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Alexine Cleans reveals that for working-class women, there’s far more to life after 50 than just being a nice grandma

Alexine Cleans by Brad Collins
Victoria-based Amy Sharp wrote and produced the first episode of Alexine Cleans, a web series intended to reflect the authentic life of a mature, working-class woman. Illustration by Brad Collins

Victoria writer Amy Sharp isn’t Black or Asian or Latin American or trans. She’s not blind or deaf and she doesn’t use a wheelchair to get around.

But she could still be considered an underrepresented artist. That’s because people like her—single, sex-positive, working-class women over 50—are so rarely depicted in all of their manifestations on TV. Nor are they commissioned nowadays to make shows about folks like that.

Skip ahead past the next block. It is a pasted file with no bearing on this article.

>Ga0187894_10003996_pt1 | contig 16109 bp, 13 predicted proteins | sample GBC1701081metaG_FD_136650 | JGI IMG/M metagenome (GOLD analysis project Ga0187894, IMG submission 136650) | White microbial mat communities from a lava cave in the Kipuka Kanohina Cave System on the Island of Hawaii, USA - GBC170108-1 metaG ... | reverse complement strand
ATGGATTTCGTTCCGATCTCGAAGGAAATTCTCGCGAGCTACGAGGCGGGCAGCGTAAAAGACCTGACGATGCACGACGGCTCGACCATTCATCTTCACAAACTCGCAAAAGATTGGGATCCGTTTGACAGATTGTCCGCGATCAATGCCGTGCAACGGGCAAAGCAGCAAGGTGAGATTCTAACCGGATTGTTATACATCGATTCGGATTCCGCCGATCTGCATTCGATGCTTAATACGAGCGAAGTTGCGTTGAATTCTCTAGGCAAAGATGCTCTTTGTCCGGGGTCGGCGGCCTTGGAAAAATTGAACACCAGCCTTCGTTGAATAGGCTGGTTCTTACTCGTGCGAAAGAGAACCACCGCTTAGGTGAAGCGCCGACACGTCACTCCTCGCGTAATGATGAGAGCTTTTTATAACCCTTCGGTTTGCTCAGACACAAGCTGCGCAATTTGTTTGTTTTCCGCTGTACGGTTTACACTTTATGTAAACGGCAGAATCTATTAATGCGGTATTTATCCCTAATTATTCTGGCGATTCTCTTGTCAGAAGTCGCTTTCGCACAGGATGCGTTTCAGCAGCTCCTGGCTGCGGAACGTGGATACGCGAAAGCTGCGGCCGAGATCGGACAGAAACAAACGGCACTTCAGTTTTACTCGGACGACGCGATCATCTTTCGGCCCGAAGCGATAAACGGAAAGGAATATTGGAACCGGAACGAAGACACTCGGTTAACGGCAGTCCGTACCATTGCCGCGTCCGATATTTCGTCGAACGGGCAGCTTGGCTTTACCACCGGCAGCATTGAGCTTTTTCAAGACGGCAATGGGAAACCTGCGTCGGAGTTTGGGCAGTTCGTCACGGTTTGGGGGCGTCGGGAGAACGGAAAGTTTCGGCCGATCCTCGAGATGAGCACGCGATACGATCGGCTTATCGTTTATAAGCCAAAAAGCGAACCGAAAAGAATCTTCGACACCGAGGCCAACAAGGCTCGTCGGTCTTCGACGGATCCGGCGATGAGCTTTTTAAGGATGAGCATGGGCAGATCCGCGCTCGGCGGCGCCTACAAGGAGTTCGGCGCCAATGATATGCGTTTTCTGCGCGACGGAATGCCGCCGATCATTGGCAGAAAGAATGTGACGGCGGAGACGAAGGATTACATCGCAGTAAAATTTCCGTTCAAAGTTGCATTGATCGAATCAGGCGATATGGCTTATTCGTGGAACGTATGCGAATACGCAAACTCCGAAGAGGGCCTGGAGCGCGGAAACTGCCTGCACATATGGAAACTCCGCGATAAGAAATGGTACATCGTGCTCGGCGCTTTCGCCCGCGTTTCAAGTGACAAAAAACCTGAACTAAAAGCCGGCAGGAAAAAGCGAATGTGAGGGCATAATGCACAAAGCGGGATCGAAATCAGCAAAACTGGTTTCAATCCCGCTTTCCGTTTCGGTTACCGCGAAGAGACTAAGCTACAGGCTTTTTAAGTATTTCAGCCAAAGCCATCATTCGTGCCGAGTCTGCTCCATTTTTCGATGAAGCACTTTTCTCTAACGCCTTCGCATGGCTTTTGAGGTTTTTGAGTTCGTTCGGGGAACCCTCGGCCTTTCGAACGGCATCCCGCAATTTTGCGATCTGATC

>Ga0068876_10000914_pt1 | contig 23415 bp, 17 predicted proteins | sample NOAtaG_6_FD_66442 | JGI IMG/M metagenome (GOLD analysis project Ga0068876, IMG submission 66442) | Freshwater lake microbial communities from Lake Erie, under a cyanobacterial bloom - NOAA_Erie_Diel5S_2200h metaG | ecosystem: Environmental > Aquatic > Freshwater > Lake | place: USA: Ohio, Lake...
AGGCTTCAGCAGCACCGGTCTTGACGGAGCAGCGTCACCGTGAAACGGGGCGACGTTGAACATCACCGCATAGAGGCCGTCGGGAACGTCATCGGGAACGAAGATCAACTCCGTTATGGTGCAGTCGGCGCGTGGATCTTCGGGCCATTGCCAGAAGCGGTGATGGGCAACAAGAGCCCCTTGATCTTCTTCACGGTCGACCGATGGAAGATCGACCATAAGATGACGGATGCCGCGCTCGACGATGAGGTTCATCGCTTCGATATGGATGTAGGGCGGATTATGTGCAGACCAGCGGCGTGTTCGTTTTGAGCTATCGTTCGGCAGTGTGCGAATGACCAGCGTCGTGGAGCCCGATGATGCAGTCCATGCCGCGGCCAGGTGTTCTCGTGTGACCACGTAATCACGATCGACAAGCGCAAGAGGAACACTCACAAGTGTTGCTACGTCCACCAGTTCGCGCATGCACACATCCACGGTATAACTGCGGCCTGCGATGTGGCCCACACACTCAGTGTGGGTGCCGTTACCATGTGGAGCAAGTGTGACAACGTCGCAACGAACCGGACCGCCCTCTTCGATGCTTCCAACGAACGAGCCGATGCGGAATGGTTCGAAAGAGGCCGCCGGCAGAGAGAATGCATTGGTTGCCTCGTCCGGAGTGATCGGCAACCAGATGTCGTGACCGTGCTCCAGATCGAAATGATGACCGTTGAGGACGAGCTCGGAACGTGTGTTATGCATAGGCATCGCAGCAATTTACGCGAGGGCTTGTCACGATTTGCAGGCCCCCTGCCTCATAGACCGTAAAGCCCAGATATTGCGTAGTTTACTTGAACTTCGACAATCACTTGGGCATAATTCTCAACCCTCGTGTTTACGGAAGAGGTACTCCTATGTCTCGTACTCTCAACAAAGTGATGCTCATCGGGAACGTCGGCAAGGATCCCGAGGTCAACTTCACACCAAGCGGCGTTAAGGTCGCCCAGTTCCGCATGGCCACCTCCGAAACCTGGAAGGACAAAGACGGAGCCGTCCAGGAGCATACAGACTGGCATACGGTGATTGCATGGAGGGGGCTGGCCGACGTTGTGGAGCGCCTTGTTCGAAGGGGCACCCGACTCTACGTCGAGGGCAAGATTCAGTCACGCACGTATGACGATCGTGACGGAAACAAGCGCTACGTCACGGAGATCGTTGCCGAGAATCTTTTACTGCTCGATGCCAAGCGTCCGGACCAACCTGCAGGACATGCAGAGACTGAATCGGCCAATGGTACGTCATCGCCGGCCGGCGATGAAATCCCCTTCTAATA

“We’re not all interested in just being nice grandmas,” Sharp tells Pancouver over Zoom from her home. “There is more to a woman at that age than that—and I would like to show that in a fun and a funny light.”

This is the impetus behind her new web-based series Alexine Cleans. It’s about a 51-year-old single mom of a son “hell bent on taking crazy-ass risks”.

The show doesn’t focus on the son; rather, it’s about how Alexine experiences the ups and downs of life with great humour. That’s despite her relatively low income and uncomfortably high body-mass index.

Powell River artist Brad Collins created animated sequences for the first episode, entitled “Slap of Reality”. It revolves around Alexine getting fired from her food and beverage job. To get by, Alexine then takes up cleaning houses and doing home-support work.

“My intention is to help people feel better about their life, whatever they’re going through,” Sharp states. “Because as this story goes on, it’s not all pretty. It gets messy.”

Alexine Cleans

Sharp sends a message with humour

Early in the first episode, Alexine asks herself why she was canned.